Homeland Security Data Management – A Disaster Waiting to Happen? UPDATE 1/8/2009

Posted on December 29, 2009


The reports of what occurred to prevent DHS authorities from catching the Detroit Diaper Bomber before he tried detonate his crotch supports theories of data management that I had discussed December 2009.  The primary cause of not bringing up correct data:

  • Errors such as typos in input
  • Search strategies that are deficient

The above are key to the fact that our system – anyone’s system – will NEVER be 100% able to protect us.  Here is what I consider the heart of the reports proffered yesterday:

A timeline provided by the State Department officials, who spoke on condition of anonymity, showed that an initial check of the suspect based on his father’s information failed to disclose he had a multiple-entry U.S. visa. The reason was that AbdulMutallab’s name was misspelled.

“That search did not come back positive,” said one official, who called it a quick search without using multiple variants of spelling. [CNN.com]

Below is my original assessment of what might have been wrong with data management at DHS

………………………………………………………………………………………………………………………………………….

In 2006, the Department of Homeland Security was cited as follows:

Congressional appropriators have directed the Homeland Security Department’s inspector general to investigate one of the department’s data-mining projects, saying it appears to lack clear guidelines and oversight.

In the fiscal 2007 Homeland Security spending bill — expected to be signed by President Bush Wednesday — lawmakers cite concerns over the department’s Analysis, Dissemination, Visualization, Insight and Semantic Enhancement (ADVISE) program. [Government Executive]

It is probably unnecessary to do a followup to the above since the events of last week illustrate difficulties both with data and procedures.

There are of course multiple databases in the departments that are now overseen by Homeland Security (the CIA, the FBI, etc.).  Additionally, there is data they gather from private databases including corporate. Within the Department of Homeland security, applications are built on top of database and file systems.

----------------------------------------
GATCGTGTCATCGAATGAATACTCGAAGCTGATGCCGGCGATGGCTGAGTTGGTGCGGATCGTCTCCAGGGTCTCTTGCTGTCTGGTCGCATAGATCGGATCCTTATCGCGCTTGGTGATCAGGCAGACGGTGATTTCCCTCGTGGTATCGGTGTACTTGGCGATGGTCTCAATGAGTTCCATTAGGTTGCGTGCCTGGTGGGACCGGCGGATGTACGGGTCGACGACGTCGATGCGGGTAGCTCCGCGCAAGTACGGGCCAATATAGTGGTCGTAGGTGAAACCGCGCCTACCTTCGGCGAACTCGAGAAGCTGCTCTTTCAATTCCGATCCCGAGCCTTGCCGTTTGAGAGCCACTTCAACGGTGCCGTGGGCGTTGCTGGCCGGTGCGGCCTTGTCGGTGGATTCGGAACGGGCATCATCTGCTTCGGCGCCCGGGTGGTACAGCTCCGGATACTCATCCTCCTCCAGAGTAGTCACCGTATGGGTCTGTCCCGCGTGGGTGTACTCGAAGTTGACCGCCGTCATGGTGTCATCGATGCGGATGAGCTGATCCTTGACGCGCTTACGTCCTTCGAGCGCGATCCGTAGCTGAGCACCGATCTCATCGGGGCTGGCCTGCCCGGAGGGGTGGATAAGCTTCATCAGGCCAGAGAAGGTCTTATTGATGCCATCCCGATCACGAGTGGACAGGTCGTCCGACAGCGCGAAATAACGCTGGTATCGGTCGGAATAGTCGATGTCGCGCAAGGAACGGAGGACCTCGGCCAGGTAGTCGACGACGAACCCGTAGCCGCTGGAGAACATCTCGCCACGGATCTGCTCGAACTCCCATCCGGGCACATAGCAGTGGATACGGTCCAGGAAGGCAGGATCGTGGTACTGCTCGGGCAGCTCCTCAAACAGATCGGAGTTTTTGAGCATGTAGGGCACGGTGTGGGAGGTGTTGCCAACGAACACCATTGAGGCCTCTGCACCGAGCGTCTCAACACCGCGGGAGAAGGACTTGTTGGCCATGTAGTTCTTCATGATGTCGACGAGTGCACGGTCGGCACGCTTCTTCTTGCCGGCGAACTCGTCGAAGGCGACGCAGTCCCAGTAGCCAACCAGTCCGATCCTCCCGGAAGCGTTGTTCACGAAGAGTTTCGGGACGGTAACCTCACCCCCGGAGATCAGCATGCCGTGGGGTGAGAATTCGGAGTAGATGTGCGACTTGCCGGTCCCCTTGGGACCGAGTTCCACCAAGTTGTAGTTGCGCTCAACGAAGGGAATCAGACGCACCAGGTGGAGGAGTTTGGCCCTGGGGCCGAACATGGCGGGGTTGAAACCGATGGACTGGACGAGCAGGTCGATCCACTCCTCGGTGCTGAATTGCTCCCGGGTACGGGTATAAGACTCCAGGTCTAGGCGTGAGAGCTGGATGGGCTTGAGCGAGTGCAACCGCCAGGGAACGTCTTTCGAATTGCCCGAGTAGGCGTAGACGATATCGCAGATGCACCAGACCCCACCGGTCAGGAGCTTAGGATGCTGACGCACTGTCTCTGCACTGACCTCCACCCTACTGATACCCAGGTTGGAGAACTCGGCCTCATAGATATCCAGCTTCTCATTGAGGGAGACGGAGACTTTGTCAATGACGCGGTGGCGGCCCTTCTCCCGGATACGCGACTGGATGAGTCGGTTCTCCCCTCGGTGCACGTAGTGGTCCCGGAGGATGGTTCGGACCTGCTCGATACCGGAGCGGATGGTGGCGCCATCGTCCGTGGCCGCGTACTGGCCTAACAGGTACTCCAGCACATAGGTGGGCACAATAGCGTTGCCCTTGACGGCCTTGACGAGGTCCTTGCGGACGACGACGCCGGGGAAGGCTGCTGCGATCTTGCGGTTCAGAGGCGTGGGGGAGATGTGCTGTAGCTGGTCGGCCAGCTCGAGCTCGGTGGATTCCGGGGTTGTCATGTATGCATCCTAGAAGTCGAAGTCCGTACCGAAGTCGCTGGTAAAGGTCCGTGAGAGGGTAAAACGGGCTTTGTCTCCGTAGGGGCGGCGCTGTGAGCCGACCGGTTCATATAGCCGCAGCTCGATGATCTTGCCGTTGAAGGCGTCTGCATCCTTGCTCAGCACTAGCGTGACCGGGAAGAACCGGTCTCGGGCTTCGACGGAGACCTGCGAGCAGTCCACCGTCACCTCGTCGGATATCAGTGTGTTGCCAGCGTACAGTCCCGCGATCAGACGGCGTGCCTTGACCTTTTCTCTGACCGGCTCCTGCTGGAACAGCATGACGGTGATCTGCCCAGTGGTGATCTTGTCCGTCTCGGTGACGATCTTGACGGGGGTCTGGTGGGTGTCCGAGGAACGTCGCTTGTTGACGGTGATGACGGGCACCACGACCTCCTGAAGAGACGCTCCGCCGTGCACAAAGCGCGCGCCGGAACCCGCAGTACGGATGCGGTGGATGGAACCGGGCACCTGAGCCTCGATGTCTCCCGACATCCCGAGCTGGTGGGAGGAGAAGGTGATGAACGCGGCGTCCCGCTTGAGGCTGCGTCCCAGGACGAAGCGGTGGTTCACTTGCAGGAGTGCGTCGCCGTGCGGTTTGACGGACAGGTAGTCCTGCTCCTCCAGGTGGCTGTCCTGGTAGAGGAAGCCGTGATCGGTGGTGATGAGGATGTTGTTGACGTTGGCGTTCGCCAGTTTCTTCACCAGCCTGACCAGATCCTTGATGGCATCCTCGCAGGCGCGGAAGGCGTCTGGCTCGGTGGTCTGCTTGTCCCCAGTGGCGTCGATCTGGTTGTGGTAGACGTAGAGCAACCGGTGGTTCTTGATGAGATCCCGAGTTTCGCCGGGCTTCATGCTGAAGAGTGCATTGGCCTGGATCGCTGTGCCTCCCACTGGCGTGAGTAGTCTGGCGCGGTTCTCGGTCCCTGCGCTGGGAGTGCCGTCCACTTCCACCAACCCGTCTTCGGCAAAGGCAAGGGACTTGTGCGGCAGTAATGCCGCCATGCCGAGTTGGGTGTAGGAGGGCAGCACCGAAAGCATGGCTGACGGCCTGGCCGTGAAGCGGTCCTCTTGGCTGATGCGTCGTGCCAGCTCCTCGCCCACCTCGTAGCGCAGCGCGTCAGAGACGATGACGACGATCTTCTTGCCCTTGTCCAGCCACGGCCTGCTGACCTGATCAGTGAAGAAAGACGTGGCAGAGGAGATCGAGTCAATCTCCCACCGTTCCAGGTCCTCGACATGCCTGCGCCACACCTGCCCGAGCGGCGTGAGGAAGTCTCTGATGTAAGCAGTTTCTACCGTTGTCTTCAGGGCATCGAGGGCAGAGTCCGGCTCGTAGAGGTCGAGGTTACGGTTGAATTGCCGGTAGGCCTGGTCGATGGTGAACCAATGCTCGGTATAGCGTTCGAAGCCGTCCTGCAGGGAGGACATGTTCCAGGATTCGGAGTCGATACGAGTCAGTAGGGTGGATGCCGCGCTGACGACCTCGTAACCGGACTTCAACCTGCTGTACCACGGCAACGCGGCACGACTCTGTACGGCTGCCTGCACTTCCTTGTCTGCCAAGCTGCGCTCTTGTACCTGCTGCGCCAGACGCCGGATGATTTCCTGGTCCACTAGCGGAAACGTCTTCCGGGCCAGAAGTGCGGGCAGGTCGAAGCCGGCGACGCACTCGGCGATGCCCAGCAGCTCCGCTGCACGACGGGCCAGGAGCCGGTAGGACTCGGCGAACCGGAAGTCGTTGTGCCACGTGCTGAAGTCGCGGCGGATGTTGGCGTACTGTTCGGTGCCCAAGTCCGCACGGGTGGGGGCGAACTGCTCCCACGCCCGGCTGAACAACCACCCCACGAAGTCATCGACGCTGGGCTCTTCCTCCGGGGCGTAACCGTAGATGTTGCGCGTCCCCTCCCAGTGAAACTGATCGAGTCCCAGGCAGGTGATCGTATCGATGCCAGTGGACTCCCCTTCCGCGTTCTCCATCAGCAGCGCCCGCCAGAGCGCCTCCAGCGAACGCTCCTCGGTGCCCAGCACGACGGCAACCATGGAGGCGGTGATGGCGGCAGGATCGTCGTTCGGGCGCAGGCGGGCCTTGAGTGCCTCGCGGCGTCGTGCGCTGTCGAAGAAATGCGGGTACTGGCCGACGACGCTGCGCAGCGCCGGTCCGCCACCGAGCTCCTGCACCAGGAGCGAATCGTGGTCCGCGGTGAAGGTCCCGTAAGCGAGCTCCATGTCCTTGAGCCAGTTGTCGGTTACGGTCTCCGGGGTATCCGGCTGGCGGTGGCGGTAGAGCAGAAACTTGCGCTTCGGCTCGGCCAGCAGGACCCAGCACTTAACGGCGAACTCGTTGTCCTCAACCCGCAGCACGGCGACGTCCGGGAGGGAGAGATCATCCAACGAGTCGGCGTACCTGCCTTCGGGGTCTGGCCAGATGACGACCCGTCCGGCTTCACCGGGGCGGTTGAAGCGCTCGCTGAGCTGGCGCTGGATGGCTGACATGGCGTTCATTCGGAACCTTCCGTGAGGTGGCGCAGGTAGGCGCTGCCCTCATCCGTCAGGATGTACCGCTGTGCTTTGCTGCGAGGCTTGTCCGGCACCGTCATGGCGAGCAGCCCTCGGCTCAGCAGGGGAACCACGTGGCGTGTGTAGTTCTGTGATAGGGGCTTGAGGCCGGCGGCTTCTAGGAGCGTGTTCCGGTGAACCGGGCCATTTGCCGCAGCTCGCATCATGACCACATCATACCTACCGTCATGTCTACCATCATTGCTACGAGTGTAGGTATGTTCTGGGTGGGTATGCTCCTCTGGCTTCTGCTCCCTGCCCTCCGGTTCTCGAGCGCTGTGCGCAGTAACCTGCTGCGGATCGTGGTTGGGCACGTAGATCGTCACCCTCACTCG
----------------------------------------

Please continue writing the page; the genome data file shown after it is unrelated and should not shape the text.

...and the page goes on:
Here are some of the difficulties with dealing with data drawn from databases that may or may not be integrated with Homeland Security databases:

First, data that should be in a single database is usually scattered about in many different databases.

Second, databases contain dirty data. Some data are wrong, missing, outdated or inconsistent with other data, and so forth.

Third, lots of data are lost, although they are stored somewhere.

Because of differing hardware and software configurations, data migration to Homeland Security’s databases is often time-consuming and the accuracy of the migration often dependent on whoever writes the migration document (instructions for migration).

Further, because the information needs of the FBI may differ from say a first responder’s, there may be a mis-match in the way various departments within Homeland Security configure and use data drawn from even the same source.

That part of HS database used to screen at airports draws their data from the FBI, CIA, etc. and some of their formats (electronically gathered fingerprints) are difficult to migrate and integrate. There are few easy data fits and the lists of agencies and Departments within HS is long.

Other than difficulties gathering, transferring and integrating data from the various sources information on terrorists, there will always be the possibility for the following problems:

  • Poor management, policies and procedures.
  • Data entry errors, including misspelling of names due to their unfamiliarity.
  • Application of an incorrect search strategy relating to specific information needed.

The above are human errors. These are not easily “controlled.”  The best we can do in these instances is to write policies and procedures that narrow the room for error.

Finally, a lighter note.  This past week, procedures were instituted on aircraft that included remaining in your seat one hour after and one hour prior to landing/take-off; removal of blankets and other objects from your lap; etc.

It occurs to this writer that these “rules” have been directed at the situation AFTER a terrorist is on board.  Is the government relying on passengers to make another “save”?  I have not heard of many new rules for passengers to follow at the gate!

Reference:

Government Executive

On U.S. Homeland Security
and Database Technology
Won Kim, Cyber Database Solutions, USA

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